Israel and South Sudan formally establish ties

Lieberman: Cooperation will be based on solid foundations, mutual respect; Maltese FM leaves impression country won't vote with PA at UN.

South Sudan Israel flags 311 (photo credit: Ben Hartman)
South Sudan Israel flags 311
(photo credit: Ben Hartman)
Israel and South Sudan formally established diplomatic relations on Thursday, some two weeks after the new country declared independence from Sudan, a radical Islamic state and one of the most hostile countries to Israel in Africa.
Foreign Minister Avigdor Lieberman announced the establishment of ties, issuing a statement saying “the cooperation between the two countries will be based on solid foundations, relations of equality and mutual respect.”
RELATED:African Union admits South Sudan as 54th member World’s contractors eye opportunity in South Sudan
A parallel announcement was made in Juba, the new country’s capital, where the president of the new country, Salva Kiir, met with Jacques Revach, head of the Foreign Ministry’s Africa division, and Dan Shacham, Israel’s nonresident ambassador to a number of African countries.
The nature of the relations, including the appointment of ambassadors, will be discussed in the coming days, the Foreign Ministry said in a statement.
Just three days after South Sudan declared independence on July 9, Prime Minister Binyamin Netanyahu spoke to Kiir and said Israel would be happy to help the fledgling country in “any way.”
Israel recognized the new country on July 10.
A number of revelers in Juba celebrating independence waved Israeli flags, a gesture interpreted by some as a sign of gratitude to Israel for support during years of struggle against the north. About 8,000 Sudanese migrants, many of them from South Sudan, are believed to be in Israel. One of the first topics of discussion between the two countries is likely to be the repatriation of many of these refuge-seekers.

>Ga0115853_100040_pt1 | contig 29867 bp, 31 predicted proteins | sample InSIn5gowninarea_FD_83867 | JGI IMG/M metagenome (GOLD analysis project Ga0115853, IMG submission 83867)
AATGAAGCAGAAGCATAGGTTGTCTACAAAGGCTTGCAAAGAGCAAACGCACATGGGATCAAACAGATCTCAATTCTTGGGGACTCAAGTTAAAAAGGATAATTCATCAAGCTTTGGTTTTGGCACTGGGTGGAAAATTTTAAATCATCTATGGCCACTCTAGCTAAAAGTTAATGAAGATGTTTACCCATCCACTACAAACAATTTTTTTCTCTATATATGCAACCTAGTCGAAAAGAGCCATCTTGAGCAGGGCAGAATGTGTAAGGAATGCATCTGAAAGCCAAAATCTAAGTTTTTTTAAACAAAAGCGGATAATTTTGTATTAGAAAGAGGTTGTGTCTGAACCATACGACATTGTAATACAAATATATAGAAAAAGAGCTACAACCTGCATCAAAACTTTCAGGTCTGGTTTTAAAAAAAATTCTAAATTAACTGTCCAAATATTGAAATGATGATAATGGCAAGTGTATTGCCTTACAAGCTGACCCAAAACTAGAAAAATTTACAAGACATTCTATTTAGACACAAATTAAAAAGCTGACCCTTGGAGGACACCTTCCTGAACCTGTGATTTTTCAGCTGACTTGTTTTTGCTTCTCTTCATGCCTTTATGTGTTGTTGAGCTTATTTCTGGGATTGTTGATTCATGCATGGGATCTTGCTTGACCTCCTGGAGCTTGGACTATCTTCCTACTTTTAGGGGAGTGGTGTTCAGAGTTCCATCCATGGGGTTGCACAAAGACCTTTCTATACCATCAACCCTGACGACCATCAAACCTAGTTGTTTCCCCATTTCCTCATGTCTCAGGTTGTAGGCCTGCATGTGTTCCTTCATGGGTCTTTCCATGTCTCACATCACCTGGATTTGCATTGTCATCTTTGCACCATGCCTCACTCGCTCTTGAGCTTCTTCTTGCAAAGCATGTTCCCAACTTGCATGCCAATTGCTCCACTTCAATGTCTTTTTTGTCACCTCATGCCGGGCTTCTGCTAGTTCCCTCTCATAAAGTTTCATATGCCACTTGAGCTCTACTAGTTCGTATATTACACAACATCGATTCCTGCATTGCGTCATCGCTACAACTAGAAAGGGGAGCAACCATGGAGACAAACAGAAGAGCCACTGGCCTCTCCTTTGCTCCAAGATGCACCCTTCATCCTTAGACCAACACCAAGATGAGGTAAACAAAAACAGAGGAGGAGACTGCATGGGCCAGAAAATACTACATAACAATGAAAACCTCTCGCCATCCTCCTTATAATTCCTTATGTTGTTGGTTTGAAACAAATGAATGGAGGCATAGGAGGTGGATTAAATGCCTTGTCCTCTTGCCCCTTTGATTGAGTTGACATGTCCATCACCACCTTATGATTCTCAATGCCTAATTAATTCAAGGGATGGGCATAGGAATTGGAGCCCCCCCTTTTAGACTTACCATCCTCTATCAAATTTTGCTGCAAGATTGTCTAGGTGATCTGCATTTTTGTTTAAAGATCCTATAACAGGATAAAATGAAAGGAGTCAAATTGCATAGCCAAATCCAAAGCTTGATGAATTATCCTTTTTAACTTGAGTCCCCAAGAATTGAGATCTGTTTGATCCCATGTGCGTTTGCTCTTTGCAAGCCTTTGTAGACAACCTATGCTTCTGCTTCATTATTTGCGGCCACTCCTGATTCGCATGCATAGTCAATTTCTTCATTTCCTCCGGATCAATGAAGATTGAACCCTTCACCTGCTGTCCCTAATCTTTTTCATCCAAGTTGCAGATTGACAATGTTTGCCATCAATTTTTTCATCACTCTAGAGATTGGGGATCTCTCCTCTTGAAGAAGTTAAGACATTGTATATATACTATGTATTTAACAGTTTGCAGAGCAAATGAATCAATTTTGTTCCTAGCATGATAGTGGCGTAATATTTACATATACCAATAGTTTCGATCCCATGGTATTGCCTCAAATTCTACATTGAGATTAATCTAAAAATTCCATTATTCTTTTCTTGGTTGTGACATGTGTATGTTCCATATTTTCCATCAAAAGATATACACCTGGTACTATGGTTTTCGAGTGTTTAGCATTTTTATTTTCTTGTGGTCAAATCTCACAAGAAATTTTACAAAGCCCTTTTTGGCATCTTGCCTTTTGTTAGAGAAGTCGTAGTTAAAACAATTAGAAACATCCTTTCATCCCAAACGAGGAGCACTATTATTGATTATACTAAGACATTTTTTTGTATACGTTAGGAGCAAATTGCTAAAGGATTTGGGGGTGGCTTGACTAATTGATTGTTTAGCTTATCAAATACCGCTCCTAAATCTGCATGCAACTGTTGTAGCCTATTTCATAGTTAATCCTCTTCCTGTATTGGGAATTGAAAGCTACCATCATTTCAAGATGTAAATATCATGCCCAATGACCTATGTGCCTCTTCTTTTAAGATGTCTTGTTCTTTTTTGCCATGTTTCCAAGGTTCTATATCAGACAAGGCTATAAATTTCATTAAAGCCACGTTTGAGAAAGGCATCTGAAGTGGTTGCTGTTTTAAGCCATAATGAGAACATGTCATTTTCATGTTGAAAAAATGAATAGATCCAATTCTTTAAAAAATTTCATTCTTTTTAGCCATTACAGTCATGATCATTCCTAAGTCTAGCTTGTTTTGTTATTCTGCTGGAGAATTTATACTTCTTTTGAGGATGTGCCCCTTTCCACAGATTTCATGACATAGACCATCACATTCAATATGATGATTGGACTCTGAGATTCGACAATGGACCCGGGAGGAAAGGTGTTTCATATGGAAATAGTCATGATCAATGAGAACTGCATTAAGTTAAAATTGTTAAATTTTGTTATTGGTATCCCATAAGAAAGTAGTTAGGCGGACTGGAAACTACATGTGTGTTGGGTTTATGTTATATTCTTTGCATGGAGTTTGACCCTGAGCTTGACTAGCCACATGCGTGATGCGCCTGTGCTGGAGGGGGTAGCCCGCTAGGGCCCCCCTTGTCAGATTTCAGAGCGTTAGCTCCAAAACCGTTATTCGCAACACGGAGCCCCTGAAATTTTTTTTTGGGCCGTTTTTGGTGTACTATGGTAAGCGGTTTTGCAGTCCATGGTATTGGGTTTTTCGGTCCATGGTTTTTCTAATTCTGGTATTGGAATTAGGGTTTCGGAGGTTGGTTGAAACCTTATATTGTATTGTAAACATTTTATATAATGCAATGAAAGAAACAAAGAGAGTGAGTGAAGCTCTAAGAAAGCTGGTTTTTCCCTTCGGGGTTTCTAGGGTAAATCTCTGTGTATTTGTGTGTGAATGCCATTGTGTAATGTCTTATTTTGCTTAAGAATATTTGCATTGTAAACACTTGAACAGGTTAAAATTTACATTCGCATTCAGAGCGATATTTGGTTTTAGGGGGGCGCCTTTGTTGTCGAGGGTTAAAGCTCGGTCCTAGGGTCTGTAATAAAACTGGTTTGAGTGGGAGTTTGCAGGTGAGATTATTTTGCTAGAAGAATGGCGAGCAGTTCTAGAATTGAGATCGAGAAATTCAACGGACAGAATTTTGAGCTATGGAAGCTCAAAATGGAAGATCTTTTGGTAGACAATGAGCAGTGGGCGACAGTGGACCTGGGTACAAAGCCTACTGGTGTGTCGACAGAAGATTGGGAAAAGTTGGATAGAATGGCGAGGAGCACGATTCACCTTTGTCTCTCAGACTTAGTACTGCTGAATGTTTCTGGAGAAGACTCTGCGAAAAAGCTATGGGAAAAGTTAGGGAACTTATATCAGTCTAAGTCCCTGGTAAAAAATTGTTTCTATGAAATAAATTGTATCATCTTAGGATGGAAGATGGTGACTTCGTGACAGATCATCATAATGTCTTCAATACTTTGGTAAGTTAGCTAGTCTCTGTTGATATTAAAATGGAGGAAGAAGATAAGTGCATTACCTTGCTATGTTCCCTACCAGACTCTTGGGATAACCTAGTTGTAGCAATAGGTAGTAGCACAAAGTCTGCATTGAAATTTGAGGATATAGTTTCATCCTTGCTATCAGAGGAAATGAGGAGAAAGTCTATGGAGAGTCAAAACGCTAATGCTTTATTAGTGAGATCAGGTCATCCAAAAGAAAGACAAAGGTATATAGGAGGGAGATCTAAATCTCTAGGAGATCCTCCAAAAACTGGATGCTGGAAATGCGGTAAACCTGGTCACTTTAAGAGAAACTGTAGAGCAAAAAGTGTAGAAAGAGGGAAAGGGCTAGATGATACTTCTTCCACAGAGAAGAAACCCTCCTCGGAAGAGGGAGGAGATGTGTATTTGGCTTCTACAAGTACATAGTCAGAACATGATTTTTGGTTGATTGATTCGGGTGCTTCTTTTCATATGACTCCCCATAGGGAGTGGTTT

In other diplomatic developments, Netanyahu met on Thursday with Tonio Borg, the foreign minister of Malta, an EU country that had a markedly unfriendly attitude toward Israel in the 1970s and 1980s, but with which ties have improved significantly over the past few months.
Malta’s Prime Minister Lawrence Gonzi was to have been the first prime minister in that country’s history to visit Israel earlier this year, but canceled his trip because of the crisis in nearby Libya. Borg invited Netanyahu to be the first Israeli prime minister to visit Malta.
One diplomatic source who sat in on the meeting with Borg said he did not get the impression that Malta was going to support the Palestinians in their bid for statehood recognition at the UN in September.
“We are on a very different trajectory with Malta now,” the official said, likening the improvement in ties with that country to similar upgrades with Greece and Cyprus following the deterioration of relations with Turkey.
While Malta was one of only five of the EU’s 27 countries to vote in 2009 in favor of adopting the Goldstone Commission report on Operation Cast Lead, the official said that following Thursday’s meeting the impression was that “they would not now support a one-sided resolution.”